It has seemed feasible to me that, by describing succinctly, and as honestly as I could manage, the advancing line of my own religious life, I might provide a useful sense of how one person's existence shaped itself round an early inexplicable event and moved onward from there till now, the start of my eighth decade. The letter was not intended to be a child's book or even something an adult could read to a child, but I haven't convinced myself that such a gift was pointless.
When I myself was a pre-schoolboy, I received as holiday presents from my father's sisters a few volumes that at first proved incomprehensible to me -- as words on a page, in any case; their illustrations were another story. I stood the books on my parents' bookshelf, though, and mostly thought of them as secrets waiting to unfold before me when I'd earned full access -- that is, when I could read English sentences of some complexity. In its final form here then, Letter to a Godchild is a substantial communication from a family friend to a child who may someday wish, or need, to read it -- perhaps in adolescence or whenever after (few things are more unpredictable than the age at which a particular text may communicate with another human being).
I hope also that numerous other growing children will find it of interest, and even good help, when they're ready to turn to something on this order. Parents themselves, hoping to rear strongly grounded children, might possibly read this account of one person's childhood and youth, and the faith that grew in those years, and gain further awareness of the conditions of environment and training which helped to sustain that man's faith through long decades with their inevitable devastations -- physical, psychic, and intellectual.
Not at all incidentally, it's meant to be of potential use to young men and women who are not Christian and were not reared in such families. Christianity happens to be the tradition in which I first encountered the notion of a creating power in the universe -- an awesome overarching power which appears to witness some of our lives, perhaps all our lives, steadily. But the same creative power which impels my own faith says in various other traditions -- some of them far more ancient than Christianity -- that it has not only certain expectations of human life but that it also offers perhaps bottomless wells of patience and compassion. The Christian tradition is the one in which I continue to acknowledge and negotiate with that Creator, though since my early twenties I've done so outside the walls of an organized church and in ways that might seem heretical to many.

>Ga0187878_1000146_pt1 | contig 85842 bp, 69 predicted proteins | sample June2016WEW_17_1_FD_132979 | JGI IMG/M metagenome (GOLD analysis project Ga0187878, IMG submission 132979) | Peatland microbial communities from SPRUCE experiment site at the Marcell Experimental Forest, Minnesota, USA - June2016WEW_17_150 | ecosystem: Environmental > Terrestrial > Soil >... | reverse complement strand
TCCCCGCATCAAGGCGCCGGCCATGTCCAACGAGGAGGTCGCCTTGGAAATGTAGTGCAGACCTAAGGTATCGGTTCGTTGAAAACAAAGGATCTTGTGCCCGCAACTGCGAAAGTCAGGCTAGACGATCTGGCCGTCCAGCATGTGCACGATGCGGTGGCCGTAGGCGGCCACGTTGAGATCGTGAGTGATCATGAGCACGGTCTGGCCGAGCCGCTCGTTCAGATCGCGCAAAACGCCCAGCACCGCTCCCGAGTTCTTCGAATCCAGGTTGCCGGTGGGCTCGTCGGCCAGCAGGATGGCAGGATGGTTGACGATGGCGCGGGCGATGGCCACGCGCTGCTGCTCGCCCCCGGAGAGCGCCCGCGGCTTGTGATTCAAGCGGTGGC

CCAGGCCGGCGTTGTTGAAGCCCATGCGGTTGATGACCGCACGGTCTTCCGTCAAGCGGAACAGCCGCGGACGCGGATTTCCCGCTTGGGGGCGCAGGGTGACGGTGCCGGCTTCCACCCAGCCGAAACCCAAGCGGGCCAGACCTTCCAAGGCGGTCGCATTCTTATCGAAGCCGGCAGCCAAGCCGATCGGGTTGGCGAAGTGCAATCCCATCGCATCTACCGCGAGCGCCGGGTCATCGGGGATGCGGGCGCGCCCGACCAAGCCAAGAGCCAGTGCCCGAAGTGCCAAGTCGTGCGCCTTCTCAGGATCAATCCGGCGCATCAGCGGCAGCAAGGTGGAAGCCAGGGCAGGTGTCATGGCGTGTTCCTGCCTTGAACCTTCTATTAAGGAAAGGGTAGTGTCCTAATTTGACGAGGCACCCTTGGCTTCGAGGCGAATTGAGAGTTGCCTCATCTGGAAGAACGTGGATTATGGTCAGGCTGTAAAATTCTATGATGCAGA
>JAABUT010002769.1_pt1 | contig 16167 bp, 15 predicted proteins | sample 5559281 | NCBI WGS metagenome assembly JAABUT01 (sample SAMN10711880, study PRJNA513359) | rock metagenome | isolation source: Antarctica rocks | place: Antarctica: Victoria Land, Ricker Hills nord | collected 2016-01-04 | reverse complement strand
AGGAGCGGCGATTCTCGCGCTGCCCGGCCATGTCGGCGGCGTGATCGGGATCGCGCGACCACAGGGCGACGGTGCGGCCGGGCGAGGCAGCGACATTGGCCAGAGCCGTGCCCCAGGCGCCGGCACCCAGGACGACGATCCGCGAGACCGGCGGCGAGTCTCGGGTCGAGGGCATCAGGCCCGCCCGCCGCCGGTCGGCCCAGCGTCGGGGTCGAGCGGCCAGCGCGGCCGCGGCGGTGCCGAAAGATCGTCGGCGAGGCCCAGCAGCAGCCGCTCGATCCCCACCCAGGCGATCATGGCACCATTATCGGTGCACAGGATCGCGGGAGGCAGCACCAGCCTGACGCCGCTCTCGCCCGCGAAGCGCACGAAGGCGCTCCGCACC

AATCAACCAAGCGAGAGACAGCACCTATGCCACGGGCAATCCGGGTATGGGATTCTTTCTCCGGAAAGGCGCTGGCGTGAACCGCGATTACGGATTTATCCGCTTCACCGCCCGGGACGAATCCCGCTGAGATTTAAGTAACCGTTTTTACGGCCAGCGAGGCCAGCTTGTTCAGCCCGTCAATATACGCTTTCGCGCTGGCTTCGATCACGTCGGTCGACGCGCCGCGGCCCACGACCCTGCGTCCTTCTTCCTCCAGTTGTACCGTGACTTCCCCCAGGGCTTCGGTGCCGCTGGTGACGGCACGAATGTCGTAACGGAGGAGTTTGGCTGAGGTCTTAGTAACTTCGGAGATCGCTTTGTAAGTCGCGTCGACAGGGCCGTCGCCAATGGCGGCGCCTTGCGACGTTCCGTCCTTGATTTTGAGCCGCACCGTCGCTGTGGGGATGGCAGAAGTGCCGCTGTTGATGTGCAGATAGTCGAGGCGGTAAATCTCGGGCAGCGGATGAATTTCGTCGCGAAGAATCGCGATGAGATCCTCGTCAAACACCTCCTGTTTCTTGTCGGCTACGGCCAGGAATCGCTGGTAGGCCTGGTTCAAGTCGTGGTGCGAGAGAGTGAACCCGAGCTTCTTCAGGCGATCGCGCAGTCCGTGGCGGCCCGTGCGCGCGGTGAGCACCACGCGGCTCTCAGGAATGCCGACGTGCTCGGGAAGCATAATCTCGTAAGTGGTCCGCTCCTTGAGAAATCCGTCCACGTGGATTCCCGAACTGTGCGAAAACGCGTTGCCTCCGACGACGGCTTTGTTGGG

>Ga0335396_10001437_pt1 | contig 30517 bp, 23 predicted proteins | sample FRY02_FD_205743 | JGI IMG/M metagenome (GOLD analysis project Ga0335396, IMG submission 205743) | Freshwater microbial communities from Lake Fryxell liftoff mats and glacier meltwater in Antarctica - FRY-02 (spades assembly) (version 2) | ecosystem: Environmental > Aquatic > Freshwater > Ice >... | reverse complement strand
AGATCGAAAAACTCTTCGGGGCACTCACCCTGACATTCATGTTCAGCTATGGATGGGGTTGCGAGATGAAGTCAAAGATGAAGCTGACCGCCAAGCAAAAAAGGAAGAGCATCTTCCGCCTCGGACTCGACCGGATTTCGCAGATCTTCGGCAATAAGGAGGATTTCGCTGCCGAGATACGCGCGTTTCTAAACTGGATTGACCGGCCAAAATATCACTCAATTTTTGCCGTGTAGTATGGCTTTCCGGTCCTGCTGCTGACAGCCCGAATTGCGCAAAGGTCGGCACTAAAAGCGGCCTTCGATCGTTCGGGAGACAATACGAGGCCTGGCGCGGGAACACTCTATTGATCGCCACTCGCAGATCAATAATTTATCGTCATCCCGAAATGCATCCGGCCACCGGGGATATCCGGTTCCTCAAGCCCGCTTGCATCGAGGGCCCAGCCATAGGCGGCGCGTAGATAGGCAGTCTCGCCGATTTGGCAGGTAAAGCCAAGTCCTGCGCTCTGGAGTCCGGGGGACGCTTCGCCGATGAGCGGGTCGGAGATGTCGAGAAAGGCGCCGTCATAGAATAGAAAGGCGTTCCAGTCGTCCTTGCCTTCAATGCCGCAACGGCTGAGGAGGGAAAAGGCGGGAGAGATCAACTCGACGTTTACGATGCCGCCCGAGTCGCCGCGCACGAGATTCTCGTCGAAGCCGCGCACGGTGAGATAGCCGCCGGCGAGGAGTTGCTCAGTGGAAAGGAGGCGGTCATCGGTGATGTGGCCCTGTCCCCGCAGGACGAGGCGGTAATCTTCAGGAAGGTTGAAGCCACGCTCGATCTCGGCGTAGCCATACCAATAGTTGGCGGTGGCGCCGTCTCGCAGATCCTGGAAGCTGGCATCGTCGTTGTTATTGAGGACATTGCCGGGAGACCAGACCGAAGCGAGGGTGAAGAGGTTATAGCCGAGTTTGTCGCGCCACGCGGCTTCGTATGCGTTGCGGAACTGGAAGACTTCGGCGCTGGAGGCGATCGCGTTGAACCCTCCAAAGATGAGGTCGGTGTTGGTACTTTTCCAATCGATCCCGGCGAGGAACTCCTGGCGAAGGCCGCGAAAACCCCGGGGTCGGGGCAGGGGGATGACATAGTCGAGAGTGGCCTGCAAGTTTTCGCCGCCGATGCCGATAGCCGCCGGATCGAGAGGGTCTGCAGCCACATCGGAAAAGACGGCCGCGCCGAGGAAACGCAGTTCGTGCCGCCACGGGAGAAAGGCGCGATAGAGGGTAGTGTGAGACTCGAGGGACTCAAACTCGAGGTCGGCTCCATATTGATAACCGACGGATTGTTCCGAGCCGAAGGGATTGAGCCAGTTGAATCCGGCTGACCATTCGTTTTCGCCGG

This book, however, is not an attempt to convert anyone to the Christian faith. Far from it. In fact, I'm among the least evangelical souls alive. Thus I hope that Letter to a Godchild may find a place in the thoughts of persons who approach maturity in families that have reared them as Jews, Muslims, Buddhists, Hindus, Christians -- or otherwise, or perhaps without religion altogether. The reality of a single Creator is literally beyond the scope of human description, in words at least.
Yet for those of us accustomed to Western traditions of contemplating ultimate mysteries, the greatest composers of music have offered extended glimpses in the spans of sublimity granted to Bach, Handel, Mozart, the late Beethoven, and the dying young Schubert -- among several others (there is gorgeous earlier Christian music; and while I'm sadly deficient in my knowledge of Asian music, I've heard ragas from India that approach a comparable state of ecstasy; and I assume that there are other such moments of over-reach in the traditions of cultures unknown to me).
Despite the towering limitations on any verbal effort to communicate both the transcendence and the unpredictable approachability of the Creator, I hope that the assertions and questions offered here may prove helpful -- not only to my friend Harper but to any number of readers, especially those who find themselves riding atop baffling conventions (or their own private curiosities) and who hope to clear for themselves a navigable path through the endless and darkening thicket our lives so often seem to be.